Lighting the way
By Steven Powell, firstname.lastname@example.org, 803-777-1923
If kids think engineering and computing involve merely solving complicated mathematical equations and writing line after boring line of computer code, they will likely take a pretty dim view of those disciplines as career options.
This Thursday’s Edison Lecture Series aims to give middle and high school students a broader perspective, shining a light on how these challenging disciplines can be interesting and fun and have a real impact on the world.
“Our main purpose is to drive these children to consider studying engineering and computing,” says Kathryn McPhail, communications director for the College of Engineering and Computing. “We let them see how it can be cool; we try to get them excited about it.”
Kicked off in 2011, the Edison Lecture Series is a yearly event that takes place during the university’s fall break. Middle and high school students from across the Midlands are treated to presentations and interactive demonstrations in Swearingen Engineering Center’s Amoco Hall.
Speakers over the past three years have highlighted engaging technological topics, from TV to robotics to energy production. A demonstration about surveillance included an FBI crew that both entertained and educated the young audience.
Attendance has grown from a couple hundred students in the first year to the nearly 1,000 students and teachers expected for this Thursday’s three sessions. The series has proven so popular that the venue is at full capacity this year, and the college is considering ways to make room for more students in 2015, McPhail says.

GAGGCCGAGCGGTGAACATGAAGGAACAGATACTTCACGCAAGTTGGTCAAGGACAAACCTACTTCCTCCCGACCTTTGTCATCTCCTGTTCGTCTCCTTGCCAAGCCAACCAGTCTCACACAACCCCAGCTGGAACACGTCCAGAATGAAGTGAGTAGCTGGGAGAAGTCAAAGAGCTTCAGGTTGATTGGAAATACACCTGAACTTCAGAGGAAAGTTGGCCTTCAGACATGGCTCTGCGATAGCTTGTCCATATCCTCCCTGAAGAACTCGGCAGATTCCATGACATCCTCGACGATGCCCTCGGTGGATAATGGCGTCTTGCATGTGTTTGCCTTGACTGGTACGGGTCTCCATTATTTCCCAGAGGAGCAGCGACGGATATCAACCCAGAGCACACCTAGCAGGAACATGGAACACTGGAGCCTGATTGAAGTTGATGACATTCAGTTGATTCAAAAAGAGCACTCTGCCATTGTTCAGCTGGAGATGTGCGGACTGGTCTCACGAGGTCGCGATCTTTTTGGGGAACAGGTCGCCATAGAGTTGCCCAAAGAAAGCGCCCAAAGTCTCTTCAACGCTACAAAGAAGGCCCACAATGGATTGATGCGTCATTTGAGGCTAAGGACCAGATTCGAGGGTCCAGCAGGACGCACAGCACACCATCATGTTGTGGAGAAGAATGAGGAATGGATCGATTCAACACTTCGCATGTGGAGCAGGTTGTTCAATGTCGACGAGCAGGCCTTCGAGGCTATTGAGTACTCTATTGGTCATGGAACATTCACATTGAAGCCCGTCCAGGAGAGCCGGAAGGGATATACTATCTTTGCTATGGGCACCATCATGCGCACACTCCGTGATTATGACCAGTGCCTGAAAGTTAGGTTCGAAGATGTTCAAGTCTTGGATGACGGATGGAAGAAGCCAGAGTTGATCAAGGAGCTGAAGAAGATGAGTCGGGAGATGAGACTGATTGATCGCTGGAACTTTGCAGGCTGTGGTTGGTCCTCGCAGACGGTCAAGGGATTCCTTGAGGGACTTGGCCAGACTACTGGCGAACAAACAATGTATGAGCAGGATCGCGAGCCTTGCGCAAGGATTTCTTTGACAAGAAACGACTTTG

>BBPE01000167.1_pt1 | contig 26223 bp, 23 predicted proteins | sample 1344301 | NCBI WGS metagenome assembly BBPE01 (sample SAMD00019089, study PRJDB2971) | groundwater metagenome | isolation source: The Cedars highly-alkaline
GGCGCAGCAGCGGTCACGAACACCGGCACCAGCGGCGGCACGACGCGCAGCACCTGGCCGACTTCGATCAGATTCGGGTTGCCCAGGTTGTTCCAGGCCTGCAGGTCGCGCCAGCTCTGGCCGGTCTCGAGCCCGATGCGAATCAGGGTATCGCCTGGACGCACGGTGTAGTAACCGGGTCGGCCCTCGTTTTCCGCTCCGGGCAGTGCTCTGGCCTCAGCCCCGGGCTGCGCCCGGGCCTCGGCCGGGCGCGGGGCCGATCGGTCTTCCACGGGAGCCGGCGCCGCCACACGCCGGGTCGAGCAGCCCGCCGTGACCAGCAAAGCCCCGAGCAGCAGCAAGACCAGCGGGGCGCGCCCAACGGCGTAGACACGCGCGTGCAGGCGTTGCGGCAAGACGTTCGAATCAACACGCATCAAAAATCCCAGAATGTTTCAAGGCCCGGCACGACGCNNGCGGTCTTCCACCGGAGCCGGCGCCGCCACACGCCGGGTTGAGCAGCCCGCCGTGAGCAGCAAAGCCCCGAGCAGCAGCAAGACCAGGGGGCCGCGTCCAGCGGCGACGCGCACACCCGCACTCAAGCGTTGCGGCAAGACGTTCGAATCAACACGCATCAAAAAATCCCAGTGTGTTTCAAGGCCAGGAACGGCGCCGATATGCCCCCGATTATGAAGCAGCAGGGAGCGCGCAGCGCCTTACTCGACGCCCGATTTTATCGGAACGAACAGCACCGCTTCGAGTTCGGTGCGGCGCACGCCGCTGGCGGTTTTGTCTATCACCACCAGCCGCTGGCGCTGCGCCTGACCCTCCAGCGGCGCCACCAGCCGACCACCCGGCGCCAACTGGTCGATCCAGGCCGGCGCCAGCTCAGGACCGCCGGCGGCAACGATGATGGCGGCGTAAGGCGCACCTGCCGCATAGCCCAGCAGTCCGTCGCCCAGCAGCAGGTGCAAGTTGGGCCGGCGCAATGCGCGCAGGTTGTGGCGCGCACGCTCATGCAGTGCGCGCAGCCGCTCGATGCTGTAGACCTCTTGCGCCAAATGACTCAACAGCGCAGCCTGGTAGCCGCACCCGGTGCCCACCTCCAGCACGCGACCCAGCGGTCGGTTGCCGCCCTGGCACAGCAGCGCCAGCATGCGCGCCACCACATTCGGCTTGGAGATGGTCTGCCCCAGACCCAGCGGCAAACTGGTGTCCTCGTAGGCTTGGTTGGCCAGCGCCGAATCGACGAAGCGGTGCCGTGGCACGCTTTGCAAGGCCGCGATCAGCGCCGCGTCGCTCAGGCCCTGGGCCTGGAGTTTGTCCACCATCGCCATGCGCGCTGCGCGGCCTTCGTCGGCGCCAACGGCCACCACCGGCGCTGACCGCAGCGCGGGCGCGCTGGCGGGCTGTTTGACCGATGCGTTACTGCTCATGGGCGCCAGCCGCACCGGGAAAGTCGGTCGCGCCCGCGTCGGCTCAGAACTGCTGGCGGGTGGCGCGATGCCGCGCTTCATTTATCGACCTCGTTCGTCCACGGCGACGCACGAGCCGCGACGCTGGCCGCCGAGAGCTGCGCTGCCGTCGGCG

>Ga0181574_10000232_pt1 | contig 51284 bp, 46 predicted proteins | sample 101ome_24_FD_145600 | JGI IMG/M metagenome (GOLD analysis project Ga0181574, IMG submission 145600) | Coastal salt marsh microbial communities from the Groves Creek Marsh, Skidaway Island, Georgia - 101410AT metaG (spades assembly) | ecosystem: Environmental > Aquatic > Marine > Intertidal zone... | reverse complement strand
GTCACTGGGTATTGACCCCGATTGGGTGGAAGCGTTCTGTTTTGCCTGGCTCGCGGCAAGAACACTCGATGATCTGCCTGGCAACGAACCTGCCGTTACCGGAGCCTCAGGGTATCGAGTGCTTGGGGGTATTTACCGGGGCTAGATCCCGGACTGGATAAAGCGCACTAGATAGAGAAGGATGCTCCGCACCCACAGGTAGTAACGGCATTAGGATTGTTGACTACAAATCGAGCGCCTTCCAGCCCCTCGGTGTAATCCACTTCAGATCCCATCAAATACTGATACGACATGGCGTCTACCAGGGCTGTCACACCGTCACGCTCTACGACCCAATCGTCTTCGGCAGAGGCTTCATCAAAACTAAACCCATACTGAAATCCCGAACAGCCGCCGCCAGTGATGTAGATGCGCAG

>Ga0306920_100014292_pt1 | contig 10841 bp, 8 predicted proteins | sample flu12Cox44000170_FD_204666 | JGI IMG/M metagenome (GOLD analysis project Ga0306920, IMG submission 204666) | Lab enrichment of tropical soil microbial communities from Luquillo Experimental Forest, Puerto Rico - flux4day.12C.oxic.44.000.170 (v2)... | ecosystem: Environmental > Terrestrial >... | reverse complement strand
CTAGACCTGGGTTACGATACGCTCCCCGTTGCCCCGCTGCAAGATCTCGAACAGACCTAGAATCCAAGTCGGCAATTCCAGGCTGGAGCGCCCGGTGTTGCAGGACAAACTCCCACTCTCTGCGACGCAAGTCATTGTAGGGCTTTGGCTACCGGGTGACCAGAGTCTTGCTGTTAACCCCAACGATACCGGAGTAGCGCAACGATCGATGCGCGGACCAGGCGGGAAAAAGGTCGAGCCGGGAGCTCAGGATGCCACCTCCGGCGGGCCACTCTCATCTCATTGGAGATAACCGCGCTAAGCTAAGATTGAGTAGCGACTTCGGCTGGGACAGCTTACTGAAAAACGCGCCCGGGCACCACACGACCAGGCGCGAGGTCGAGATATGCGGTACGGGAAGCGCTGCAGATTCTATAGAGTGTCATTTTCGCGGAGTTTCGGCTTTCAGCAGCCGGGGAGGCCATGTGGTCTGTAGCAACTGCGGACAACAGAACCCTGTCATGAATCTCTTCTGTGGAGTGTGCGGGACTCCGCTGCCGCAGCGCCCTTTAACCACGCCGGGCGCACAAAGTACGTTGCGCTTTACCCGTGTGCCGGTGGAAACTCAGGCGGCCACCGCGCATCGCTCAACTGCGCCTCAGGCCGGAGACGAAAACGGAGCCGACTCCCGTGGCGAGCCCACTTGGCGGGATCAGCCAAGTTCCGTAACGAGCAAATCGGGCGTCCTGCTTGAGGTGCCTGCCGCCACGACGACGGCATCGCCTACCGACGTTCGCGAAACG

This year’s registrants will enjoy a great show. Jenay Beer, who has dual appointments in the CEC and the College of Social Work, will talk about human and robot interaction. J.J. Shepherd of the CEC will give a presentation titled “Better lives through gaming.”
Tony Ambler, dean of the CEC and founder of the event, hopes the Edison Lecture Series will inspire young students to become the technological innovators that the nation’s future will require.
“The U.S. does not produce nearly enough engineers or computer scientists,” Ambler said. “We must continue to encourage our own sons and daughters that engineering and computing are very worthwhile professions, and then give them the best education they can possibly get.”
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To learn how you can support teaching, research and outreach at the College of Engineering and Computing, visit Carolina's Promise.
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